A shared passion for the past
Three students will celebrate their passion for the past when they graduate with a Master of Arts (MA) in History from Victoria University of Wellington this month.
Despite their very different histories and homes, Dean Broughton, Jamie Hawkins Elder and Hayden Thorne have travelled the same path together at the University.
Inspired by his upbringing as the son of a merchant seaman, Dean Broughton’s MA research focused on immigrant sailors in nineteenth century British maritime history. “For me, a key aspect of the study of history is to recover the accounts and records of the minority groups who have made valuable contributions to society,” he says.
After a 12-year career in hospitality followed by five years in veterinary practice, Dean returned to university at the age of 49 to pursue history academically. His passion for the subject is fuelled by new and underutilised ways of remembering the past. “Today's ex-merchant seafarers are a well-connected group who participate in public social media forums,” he says. “This in itself provides a valuable new archive of untapped written and photographic history offering insight into their collective memory of a life at sea.”
In 2019, Dean will continue his studies with a PhD examining the occupation of seafaring as an alternative method of immigration to New Zealand. His particular focus is British seafarers who deserted in New Zealand between 1945 and 1970.
Hayden Thorne’s historical interest lies in the field of American Legal History, and more specifically, the United States Supreme Court during the early stages of the Cold War. Hayden says this niche area of history combines his interest in American history with his legal background.
“When I started my undergraduate study doing a combined Bachelor of Laws and Bachelor of Arts, my history papers were only ever intended to be an interesting fill-in to break up my legal study,” he says. “My end goal was always to graduate and go into legal practice, but as I got to the end of my study, I started to find law less and less attractive, and began to enjoy my history study more and more. A couple of persistent lecturers managed to persuade me to enrol in Honours in history—and I haven’t looked back since.”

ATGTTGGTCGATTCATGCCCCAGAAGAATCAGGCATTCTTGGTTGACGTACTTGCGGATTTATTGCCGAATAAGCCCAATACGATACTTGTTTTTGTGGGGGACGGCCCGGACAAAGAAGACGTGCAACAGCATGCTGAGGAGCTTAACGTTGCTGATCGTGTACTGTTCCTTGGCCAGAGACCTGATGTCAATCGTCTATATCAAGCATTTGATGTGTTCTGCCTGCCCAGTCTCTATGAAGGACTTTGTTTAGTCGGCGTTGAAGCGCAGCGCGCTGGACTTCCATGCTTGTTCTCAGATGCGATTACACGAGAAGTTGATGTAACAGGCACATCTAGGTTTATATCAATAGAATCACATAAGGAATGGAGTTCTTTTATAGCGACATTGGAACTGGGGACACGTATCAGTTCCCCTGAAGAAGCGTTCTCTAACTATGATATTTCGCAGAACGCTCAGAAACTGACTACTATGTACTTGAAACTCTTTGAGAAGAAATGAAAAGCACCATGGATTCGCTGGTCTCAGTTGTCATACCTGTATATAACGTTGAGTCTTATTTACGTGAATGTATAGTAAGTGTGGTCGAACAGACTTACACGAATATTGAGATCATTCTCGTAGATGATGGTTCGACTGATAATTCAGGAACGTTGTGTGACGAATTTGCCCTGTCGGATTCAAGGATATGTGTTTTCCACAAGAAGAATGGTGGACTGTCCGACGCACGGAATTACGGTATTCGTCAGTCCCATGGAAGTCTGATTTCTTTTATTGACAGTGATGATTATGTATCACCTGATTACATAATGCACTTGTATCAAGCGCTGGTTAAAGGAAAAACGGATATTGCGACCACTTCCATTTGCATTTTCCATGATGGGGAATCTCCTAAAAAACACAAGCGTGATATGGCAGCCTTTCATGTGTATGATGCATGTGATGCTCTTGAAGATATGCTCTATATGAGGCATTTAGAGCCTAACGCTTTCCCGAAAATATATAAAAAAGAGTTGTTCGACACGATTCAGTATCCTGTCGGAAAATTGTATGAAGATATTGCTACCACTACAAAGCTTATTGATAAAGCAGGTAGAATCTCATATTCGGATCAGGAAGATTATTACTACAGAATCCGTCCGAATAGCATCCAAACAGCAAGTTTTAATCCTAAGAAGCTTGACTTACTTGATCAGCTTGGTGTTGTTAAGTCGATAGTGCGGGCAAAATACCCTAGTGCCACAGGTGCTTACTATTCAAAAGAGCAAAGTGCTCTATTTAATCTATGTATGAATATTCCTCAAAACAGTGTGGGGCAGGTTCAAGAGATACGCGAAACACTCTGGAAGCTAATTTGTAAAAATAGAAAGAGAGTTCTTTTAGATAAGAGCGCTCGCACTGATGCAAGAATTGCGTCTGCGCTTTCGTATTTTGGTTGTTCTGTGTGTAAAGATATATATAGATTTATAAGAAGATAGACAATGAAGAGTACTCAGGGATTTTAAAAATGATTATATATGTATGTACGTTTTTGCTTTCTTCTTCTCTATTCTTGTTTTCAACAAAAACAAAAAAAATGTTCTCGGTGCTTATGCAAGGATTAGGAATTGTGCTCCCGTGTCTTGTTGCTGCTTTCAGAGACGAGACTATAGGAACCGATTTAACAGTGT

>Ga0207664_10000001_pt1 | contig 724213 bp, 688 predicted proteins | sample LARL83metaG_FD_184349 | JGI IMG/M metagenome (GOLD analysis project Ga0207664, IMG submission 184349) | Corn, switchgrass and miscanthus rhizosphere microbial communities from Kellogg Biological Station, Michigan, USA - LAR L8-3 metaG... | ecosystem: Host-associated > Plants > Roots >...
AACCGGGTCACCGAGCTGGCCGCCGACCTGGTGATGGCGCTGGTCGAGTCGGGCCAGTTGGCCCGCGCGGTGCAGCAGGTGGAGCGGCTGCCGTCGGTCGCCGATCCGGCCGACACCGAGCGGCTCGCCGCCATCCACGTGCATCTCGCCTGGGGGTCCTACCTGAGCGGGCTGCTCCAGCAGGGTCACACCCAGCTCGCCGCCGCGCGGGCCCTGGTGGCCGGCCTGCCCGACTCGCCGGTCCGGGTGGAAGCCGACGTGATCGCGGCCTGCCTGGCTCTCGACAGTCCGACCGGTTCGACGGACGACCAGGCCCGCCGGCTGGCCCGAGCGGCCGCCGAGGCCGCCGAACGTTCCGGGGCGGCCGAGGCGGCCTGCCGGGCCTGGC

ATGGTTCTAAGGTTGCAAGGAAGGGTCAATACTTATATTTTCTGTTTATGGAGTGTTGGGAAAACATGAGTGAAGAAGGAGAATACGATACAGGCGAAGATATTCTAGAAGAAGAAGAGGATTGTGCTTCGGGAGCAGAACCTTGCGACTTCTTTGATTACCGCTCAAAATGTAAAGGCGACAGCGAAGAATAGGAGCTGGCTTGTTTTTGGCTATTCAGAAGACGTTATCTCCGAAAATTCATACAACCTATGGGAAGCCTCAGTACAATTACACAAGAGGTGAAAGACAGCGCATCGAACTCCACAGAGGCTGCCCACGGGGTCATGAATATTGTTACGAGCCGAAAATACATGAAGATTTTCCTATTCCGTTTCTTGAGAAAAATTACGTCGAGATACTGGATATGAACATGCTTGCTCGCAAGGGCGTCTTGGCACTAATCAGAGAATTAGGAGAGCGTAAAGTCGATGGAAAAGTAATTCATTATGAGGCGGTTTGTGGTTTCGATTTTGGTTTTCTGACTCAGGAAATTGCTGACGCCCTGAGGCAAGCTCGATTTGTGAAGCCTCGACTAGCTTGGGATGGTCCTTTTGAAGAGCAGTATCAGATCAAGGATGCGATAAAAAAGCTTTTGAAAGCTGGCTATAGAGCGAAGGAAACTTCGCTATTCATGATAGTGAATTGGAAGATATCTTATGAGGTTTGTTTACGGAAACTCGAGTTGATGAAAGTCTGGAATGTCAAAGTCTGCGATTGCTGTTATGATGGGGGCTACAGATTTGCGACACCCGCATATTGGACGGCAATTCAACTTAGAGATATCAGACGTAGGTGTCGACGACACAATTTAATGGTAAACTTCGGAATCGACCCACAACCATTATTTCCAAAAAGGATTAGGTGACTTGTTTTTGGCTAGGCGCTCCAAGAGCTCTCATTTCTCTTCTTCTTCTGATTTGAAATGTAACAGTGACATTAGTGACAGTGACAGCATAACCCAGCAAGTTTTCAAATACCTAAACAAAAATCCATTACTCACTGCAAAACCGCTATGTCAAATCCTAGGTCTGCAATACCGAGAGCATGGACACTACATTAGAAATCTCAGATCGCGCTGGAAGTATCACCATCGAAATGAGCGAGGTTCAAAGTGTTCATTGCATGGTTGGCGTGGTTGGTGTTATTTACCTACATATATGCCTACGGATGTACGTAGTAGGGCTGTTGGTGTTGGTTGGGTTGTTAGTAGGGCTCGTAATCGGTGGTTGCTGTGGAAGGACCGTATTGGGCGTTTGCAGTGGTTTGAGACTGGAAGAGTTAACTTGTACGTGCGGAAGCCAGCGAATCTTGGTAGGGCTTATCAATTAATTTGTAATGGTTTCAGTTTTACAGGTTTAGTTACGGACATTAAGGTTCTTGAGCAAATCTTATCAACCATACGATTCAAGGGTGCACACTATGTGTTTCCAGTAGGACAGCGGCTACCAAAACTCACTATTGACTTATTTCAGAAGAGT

Hayden will take up a scholarship at the University in 2019. His PhD will continue his study of the United States Supreme Court, with a focus on the role legal representation plays in the outcome of significant Supreme Court decisions.
Jamie Hawkins Elderfirst started studying at the University in 2011, after moving to Wellington from her hometown of Gisborne. “My research looked at settler 'refugee' women during the Land Wars of the 1860s in New Zealand, and was in part motivated by my inquiry about the history of the place I came from,” she says.
“The ‘refugees’ symbolised the unsettling of settler colonialism, both literally by their locational displacement and figuratively by igniting fear about the stability of the settler colony. The research argues that during the wars there was conflict off the battlefield as well as on.”
Landing a contract role as a research assistant at the Office of Treaty Settlements before even submitting her final copy, Jamie now has a permanent role as historian working within the Maniapoto settlement team.
Professor of History Charlotte Macdonald says, “Dean, Hayden and Jamie chose very different topics for their research, yet they were all engaged in making sense of the past and believing that research, interpretation, argument, and clear articulation of a final set of conclusions was important and purposeful. They all developed skills of sifting through ranges of material in order to distil sense and make judgement. The histories they produced are fascinating and original.
“Their research is a strong demonstration that we are what we have been, not just what we wake up today and imagine we are,” she says.